- - Tuesday, June 25, 2019



By Scott Pelley

Hanover Square Press, $26.99, 464 pages

Over the years, I’ve known a lot of combat correspondents. Their nationalities differed widely, but they shared certain things in common, tending to be skeptical, adventurous, wryly humorous and gutsy. They’d seen a lot and suffered a lot. But, for the most part, they still loved life and lived it to the hilt; they could recount their adventures with zest, but were never braggarts.

Totally dedicated to a profession they loved, they also made great drinking companions once they decided you were OK. In many ways, they mirrored some of the most admirable qualities of the fighting men and women they covered — and the best soldiers and best combat correspondents almost always got on well together.

While I have never met Scott Pelley, I came away from reading “Truth Worth Telling: A Reporter’s Search for Meaning in the Stories of Our Times” — his memoir of nearly half a century in broadcast journalism, quite a bit of it spent on battlefields — convinced that he is one media superstar who really measures up to the grueling standards of combat reporting. Scott Pelley is the kind of journalist that Brian Williams pretended to be and that Dan Rather tried to be but, ultimately, failed miserably in the attempt. He is, in short, a credit to his profession at a time when that profession needs all the positive role models it can get.

Mr. Pelley is also a rigorous investigative reporter and a savvy political observer who knows the difference between aggressively pursuing a story and aggressively pushing an agenda. It’s to his credit that he still seems to live by the values of honor, honesty and true grit that he was exposed to as a son of rural Texas. You may not always agree with the opinions he expresses in “Truth Worth Telling,” but you’ll never find yourself questioning his commitment or integrity.

“When America goes to war,” Mr. Pelley writes in his chapter on combat journalism, “all of America must go to war. Wartime is when we need our collective judgment. The way ‘we all’ go to war is through independent reporting. This chapter is titled ‘Duty’ because, in a democracy, war demands each of us to do his or her part. Reporters have the duty to go to war. The government and military have the duty to support them. The public has a duty to watch the reporting, understand the facts and debate the policy.”

Simple, sound principles these, but sadly ignored today by too many in government and journalism alike. Mr. Pelley takes the same approach to the political scene as he does to the battlefield. The truth really matters to him, and he does not suffer liars lightly. Thus, on page 338, he describes President Clinton’s 1998 response, under oath, to the question “Did you have an extramarital sexual affair with Monica Lewinsky?”

“In that millisecond after the question mark, President Clinton might have asked for a private discussion with his attorneys. He might have decided settling the [Paula] Jones case with no further questions would be best for himself, his family and the nation. Instead, Mr. Clinton did what always worked for him. He lied.”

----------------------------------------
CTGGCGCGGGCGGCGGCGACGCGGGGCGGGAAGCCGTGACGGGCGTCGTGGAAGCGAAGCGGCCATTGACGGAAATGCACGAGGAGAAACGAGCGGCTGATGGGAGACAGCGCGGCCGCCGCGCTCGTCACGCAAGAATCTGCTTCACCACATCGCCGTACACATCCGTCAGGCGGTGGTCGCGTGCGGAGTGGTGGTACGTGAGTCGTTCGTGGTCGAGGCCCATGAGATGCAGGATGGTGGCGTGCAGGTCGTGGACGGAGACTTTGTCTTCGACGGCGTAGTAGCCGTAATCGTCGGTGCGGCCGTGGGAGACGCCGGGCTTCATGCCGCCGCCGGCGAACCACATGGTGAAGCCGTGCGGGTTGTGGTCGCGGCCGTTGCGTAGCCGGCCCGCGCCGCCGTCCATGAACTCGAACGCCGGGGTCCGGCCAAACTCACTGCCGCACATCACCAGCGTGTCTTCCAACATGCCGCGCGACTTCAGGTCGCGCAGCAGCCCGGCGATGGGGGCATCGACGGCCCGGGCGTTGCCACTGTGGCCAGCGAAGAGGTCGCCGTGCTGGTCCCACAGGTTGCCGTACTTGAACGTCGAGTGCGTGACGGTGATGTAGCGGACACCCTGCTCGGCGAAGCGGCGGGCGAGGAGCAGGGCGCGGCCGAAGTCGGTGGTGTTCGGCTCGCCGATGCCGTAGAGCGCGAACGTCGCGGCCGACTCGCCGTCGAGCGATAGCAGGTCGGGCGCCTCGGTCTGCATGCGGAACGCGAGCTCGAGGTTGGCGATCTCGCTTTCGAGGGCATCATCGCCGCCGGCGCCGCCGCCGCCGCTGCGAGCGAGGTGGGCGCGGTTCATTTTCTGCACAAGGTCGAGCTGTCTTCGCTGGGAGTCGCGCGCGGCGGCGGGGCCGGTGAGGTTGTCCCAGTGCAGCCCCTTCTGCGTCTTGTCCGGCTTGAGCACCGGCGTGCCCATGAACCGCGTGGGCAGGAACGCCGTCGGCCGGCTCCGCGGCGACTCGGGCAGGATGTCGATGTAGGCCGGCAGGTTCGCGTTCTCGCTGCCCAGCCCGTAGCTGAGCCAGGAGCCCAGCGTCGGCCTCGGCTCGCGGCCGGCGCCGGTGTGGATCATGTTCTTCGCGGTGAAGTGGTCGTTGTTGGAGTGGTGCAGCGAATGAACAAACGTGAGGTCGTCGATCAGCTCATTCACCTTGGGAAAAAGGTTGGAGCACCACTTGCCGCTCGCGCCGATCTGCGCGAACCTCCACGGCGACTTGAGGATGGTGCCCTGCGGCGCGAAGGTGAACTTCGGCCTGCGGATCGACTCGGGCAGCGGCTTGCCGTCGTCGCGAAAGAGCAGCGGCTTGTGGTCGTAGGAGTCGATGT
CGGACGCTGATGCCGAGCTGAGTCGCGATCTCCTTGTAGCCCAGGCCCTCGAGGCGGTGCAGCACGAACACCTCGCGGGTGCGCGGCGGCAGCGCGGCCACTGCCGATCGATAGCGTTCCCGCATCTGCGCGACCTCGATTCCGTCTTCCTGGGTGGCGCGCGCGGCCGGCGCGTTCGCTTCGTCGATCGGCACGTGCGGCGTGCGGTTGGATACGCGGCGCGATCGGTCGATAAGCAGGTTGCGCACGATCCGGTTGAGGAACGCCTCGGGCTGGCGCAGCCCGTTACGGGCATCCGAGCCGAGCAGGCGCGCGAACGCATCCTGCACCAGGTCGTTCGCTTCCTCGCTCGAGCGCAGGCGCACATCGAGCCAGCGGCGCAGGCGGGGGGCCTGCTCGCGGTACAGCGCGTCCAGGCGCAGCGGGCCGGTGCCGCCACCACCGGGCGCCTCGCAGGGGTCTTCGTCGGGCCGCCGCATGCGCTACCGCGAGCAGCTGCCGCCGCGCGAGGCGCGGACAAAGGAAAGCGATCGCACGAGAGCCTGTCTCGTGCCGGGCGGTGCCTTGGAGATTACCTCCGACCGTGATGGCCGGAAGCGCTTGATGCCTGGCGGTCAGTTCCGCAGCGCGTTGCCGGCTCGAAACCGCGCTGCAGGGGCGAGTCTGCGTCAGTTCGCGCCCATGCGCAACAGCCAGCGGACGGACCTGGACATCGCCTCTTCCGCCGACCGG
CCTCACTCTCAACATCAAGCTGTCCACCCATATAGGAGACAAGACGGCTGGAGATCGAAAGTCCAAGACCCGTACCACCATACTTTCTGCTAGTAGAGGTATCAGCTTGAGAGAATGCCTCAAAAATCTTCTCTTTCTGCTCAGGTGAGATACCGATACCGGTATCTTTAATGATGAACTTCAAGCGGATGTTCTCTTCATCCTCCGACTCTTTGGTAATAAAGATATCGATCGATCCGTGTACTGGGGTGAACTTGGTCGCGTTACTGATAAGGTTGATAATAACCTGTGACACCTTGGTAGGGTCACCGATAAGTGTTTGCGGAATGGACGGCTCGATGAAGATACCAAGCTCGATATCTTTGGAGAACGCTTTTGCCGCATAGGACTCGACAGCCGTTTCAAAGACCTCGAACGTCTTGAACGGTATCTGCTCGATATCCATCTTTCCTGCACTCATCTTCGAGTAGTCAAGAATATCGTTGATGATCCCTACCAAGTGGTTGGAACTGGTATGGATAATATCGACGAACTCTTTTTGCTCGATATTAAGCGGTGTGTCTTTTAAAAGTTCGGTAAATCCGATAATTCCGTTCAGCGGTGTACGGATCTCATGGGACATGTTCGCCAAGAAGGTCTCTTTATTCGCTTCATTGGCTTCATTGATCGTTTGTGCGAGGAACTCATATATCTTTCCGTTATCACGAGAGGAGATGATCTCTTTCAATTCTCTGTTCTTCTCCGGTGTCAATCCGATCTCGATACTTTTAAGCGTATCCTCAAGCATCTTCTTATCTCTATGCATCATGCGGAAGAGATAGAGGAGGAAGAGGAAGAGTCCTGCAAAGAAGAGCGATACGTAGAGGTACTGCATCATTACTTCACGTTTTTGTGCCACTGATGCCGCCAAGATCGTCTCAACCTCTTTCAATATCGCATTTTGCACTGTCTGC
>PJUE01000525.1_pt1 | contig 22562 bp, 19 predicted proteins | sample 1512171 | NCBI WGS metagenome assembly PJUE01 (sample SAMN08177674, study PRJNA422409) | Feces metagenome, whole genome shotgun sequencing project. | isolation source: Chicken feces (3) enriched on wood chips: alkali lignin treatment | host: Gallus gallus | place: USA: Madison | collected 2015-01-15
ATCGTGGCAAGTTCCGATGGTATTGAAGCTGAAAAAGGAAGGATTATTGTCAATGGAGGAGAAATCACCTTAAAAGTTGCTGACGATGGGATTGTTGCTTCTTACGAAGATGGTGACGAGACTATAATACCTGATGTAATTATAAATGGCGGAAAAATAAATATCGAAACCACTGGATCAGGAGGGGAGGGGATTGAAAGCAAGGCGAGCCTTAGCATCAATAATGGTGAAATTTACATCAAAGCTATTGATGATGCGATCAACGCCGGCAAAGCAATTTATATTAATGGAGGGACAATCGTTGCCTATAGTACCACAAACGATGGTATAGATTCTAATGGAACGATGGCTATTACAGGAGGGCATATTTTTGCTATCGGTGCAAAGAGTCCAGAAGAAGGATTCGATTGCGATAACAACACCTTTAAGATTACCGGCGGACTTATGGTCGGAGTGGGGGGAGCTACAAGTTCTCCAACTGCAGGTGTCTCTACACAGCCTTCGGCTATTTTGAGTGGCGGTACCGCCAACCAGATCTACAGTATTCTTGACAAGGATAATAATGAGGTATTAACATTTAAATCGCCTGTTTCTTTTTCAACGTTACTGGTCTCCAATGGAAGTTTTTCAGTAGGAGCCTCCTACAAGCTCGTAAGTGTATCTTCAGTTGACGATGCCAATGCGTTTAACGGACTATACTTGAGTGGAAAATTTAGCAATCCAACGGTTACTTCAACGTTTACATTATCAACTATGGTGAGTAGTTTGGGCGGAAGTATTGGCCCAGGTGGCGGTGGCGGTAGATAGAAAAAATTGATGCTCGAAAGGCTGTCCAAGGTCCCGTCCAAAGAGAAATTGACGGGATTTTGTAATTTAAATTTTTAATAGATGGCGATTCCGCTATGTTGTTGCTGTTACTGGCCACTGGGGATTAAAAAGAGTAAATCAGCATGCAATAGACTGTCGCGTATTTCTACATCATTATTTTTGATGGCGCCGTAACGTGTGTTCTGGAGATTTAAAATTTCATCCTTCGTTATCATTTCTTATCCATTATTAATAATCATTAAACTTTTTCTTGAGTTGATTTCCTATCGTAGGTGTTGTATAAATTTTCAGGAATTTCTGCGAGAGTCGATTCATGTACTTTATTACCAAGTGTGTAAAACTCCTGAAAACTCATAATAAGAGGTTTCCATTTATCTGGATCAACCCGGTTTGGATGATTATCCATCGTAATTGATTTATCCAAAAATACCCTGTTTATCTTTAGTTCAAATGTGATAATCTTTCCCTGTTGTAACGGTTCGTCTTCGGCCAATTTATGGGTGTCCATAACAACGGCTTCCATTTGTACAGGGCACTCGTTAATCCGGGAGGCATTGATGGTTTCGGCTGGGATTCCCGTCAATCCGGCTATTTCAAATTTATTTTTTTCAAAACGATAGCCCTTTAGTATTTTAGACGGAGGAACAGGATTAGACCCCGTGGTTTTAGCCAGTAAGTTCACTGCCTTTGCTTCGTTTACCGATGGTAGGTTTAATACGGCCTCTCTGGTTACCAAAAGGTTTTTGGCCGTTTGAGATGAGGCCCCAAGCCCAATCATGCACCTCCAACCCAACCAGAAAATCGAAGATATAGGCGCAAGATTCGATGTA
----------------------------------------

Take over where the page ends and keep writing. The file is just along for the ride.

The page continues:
On a more upbeat note, Mr. Pelley’s lucid, illuminating account of former Fed Chairman Ben Bernanke’s successful but often lonely battle to bring America out of the biggest economic disaster since the Great Depression, is a classic study of heroic leadership under fire, even though it occurred far from any battlefield

At a network not known for its defense — or even grasp — of the Founding Fathers’ constitutional vision, it’s edifying to read a mini-essay that Mr. Pelley wrote for delivery at the close of the 2016 election night coverage. It is all the more impressive in that, “At the time I wrote it, I didn’t know who would win. But the words worked either way:

“The American government is inefficient. These days we call it gridlock. But that is what the founders were striving for: a system that would slow down — even stop — when politics became too partisan, absurd and self-serving. The Constitution is a circuit breaker that prevents real damage.

“If you are among those who believe this was the election no one saw coming — you’re mistaken. The founders could not have imagined the horizons of our modern world, but the range of human nature is ever the same. From the second floor windows of a building in Philadelphia, they could see a distance of 229 years.”

“Truth Worth Telling” is by no means a perfect book. At times it reads more like an episodic paste-up job than a thematic narrative, and it contains at least one factual howler, referring to “John Foster Dulles, the original head of the CIA.” That particular Dulles was President Eisenhower’s secretary of State; it was his brother, the brilliant, slightly dotty Allen, who was the founding spook. But the Scott Pelley that emerges from his book is the epitome of an able, honest reporter who is also a good citizen, a good man and — last but not least — a good storyteller.

• Aram Bakshian Jr., a former aide to Presidents Nixon, Ford and Reagan, has written widely on politics, history, gastronomy and the arts.

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